The waveforms in FIG. 7 provide more details as to the waveforms at points P1, P2, X and C (refer to FIG. 5). The left hand side shows proper setting of Δ (VX1−VY1), leading to the expected output waveform. The right hand side shows insufficient boosting and the resulting improper output waveform due to excessive magnitude of Δ.

While the invention has been described with reference to specific embodiments, the description is illustrative of the invention and is not to be construed as limiting the invention. Various modifications and applications may occur to those skilled in the art with out departing from the true spirit and scope of the invention as defined by the appended claims.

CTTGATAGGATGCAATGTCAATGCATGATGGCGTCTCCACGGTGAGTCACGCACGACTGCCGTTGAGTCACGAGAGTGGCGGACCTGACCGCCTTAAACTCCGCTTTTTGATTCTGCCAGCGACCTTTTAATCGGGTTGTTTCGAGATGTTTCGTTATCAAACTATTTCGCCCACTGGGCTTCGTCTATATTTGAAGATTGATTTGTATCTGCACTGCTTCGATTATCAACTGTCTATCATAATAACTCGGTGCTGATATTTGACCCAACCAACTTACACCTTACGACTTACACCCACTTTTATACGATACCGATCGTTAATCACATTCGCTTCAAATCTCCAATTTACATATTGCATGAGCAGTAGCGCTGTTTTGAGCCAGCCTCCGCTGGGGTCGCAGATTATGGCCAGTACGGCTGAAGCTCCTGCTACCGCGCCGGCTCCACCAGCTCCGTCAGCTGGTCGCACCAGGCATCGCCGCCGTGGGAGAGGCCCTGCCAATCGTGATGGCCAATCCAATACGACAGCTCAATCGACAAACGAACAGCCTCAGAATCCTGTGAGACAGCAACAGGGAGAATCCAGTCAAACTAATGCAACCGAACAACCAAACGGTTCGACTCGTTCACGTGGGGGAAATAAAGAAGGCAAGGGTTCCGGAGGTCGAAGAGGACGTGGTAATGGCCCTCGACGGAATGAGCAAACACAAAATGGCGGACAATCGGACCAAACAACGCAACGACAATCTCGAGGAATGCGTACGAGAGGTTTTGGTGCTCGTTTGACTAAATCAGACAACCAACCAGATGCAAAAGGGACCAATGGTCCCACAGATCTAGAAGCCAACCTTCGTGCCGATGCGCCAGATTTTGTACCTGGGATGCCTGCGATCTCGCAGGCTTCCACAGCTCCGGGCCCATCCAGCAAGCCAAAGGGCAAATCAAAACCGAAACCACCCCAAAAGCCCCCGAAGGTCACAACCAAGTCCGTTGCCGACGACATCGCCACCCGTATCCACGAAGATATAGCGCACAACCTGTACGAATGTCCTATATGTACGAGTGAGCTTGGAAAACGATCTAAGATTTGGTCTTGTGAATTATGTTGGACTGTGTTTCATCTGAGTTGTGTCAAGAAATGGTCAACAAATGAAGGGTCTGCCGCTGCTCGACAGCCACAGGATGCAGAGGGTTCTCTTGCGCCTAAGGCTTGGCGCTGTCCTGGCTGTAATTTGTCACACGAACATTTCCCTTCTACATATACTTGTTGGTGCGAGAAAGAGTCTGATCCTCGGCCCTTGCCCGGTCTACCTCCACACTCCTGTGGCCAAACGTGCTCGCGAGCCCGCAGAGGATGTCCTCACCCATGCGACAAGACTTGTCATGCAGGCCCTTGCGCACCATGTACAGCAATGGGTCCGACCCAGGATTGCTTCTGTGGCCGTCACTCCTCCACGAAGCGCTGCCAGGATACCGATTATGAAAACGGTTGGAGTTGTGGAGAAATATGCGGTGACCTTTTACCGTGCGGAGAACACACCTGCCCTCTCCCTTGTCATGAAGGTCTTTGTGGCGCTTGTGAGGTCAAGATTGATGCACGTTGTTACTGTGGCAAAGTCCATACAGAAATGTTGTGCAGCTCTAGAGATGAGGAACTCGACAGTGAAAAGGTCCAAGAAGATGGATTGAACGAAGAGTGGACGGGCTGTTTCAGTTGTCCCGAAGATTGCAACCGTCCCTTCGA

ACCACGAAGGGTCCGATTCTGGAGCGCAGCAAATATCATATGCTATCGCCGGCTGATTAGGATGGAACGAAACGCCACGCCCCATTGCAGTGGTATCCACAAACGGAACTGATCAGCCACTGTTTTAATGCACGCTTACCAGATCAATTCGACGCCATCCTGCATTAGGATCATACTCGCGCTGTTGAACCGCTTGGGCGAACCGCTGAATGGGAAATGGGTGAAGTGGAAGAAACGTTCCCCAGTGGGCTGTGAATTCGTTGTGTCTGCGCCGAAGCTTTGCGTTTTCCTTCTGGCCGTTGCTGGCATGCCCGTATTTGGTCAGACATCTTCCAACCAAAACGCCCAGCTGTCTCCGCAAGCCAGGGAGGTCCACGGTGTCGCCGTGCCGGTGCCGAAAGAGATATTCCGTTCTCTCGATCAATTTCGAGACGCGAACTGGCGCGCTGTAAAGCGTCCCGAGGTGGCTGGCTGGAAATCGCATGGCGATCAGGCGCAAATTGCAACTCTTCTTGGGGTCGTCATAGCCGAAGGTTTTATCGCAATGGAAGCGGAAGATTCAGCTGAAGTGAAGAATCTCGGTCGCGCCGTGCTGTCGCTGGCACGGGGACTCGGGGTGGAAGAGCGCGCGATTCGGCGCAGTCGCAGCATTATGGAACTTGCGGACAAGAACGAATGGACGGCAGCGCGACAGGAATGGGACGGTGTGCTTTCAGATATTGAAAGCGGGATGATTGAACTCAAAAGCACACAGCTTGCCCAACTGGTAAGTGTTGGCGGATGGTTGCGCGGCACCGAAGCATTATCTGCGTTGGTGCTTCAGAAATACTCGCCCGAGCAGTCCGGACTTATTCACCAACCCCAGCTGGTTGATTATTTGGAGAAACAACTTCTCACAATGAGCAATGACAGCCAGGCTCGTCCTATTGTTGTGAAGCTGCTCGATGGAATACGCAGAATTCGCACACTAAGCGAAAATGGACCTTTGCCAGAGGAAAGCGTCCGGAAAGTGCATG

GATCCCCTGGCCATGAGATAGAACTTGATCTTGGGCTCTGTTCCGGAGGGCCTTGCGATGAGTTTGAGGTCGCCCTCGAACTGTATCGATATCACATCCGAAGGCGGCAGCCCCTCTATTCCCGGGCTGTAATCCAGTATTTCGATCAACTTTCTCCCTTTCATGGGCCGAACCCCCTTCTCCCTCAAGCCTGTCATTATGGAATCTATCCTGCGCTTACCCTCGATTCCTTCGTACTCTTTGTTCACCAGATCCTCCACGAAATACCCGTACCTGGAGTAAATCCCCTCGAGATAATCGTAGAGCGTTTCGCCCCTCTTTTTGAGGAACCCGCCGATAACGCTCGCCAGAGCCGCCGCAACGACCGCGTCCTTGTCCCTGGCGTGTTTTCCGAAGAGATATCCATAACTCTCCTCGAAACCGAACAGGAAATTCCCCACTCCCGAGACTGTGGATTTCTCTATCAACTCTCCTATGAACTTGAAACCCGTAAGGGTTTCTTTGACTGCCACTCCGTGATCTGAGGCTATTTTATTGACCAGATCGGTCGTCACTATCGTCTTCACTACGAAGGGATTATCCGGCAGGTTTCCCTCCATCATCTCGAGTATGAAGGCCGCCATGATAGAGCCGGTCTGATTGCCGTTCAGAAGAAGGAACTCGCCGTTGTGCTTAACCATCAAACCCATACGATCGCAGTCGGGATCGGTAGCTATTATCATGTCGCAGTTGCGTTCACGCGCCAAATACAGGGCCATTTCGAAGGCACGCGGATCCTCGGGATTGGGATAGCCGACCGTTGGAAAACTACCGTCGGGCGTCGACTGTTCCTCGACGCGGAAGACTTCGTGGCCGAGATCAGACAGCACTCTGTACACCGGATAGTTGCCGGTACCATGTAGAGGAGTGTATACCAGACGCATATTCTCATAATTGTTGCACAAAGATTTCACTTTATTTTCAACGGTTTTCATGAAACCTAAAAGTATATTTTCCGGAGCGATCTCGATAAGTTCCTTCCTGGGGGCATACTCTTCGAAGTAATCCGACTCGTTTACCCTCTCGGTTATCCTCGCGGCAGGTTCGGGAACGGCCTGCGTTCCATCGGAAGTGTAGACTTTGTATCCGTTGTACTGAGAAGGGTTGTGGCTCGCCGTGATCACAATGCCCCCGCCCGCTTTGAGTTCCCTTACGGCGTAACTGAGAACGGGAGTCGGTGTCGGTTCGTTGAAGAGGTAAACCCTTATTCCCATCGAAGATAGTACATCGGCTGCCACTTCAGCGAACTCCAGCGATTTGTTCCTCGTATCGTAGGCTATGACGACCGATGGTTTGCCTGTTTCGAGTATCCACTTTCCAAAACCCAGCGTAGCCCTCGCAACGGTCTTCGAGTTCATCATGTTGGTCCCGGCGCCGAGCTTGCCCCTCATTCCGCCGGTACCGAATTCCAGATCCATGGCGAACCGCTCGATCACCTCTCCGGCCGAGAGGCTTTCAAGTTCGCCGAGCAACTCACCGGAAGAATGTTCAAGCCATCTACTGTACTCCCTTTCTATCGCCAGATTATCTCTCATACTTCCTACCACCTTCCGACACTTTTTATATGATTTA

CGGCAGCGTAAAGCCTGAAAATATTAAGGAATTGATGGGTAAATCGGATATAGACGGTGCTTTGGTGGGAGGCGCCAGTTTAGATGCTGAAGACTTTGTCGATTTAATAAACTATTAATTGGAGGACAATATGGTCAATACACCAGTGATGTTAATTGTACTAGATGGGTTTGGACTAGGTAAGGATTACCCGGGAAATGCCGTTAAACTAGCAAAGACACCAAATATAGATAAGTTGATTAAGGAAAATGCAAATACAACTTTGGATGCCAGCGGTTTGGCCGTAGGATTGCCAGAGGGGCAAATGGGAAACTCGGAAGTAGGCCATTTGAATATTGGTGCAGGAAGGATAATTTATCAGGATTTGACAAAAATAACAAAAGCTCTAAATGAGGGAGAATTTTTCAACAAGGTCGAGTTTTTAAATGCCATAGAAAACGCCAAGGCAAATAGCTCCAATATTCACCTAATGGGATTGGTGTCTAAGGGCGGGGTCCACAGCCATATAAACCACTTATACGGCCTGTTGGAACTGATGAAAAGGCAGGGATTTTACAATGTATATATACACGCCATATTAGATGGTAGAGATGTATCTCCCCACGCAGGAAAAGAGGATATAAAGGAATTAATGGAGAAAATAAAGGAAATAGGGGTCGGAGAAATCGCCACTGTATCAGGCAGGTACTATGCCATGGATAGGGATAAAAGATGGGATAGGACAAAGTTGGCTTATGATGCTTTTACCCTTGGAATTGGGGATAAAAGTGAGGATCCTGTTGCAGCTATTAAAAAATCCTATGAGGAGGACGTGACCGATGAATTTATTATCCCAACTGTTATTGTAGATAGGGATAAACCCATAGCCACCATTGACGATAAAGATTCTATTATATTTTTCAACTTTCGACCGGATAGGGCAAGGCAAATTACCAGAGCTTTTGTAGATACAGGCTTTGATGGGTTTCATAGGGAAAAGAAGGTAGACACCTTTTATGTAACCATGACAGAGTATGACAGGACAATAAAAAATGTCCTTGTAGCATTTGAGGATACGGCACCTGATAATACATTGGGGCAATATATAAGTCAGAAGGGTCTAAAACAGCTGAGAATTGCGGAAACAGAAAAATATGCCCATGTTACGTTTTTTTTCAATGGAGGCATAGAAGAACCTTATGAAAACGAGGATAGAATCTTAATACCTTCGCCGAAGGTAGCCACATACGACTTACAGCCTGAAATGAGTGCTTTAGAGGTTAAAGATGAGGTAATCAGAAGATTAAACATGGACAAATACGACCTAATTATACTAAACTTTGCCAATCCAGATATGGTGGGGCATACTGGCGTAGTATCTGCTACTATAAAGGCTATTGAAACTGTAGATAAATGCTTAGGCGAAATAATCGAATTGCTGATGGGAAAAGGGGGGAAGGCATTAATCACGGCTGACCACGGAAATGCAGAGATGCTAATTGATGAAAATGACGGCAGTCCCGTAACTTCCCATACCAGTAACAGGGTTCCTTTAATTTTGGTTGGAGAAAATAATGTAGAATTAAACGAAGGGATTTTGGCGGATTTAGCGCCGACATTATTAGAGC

Non-Patent Citations
Reference
1International Search Report in corresponding PCT application PCT/US04/40591 mailed Oct. 24, 2005.
2Written Opinion in corresponding PCT application PCT/US04/40591 mailed Oct. 24, 2005.
Classifications
U.S. Classification307/109, 307/110
International ClassificationH02M3/06, G01R31/28
Cooperative ClassificationG01R31/2841
European ClassificationG01R31/28F4C2
Legal Events
DateCodeEventDescription
Nov 25, 2013FPAYFee payment
Year of fee payment: 8
Nov 23, 2009FPAYFee payment
Year of fee payment: 4
Dec 10, 2003ASAssignment
Owner name: QUALITAU, INC., CALIFORNIA
Free format text: ASSIGNMENT OF ASSIGNORS INTEREST;ASSIGNORS:CUEVAS, PETER;KRIEGER, GEDALIAHOO;EVANS, MAURICE;AND OTHERS;REEL/FRAME:014795/0604
Effective date: 20031204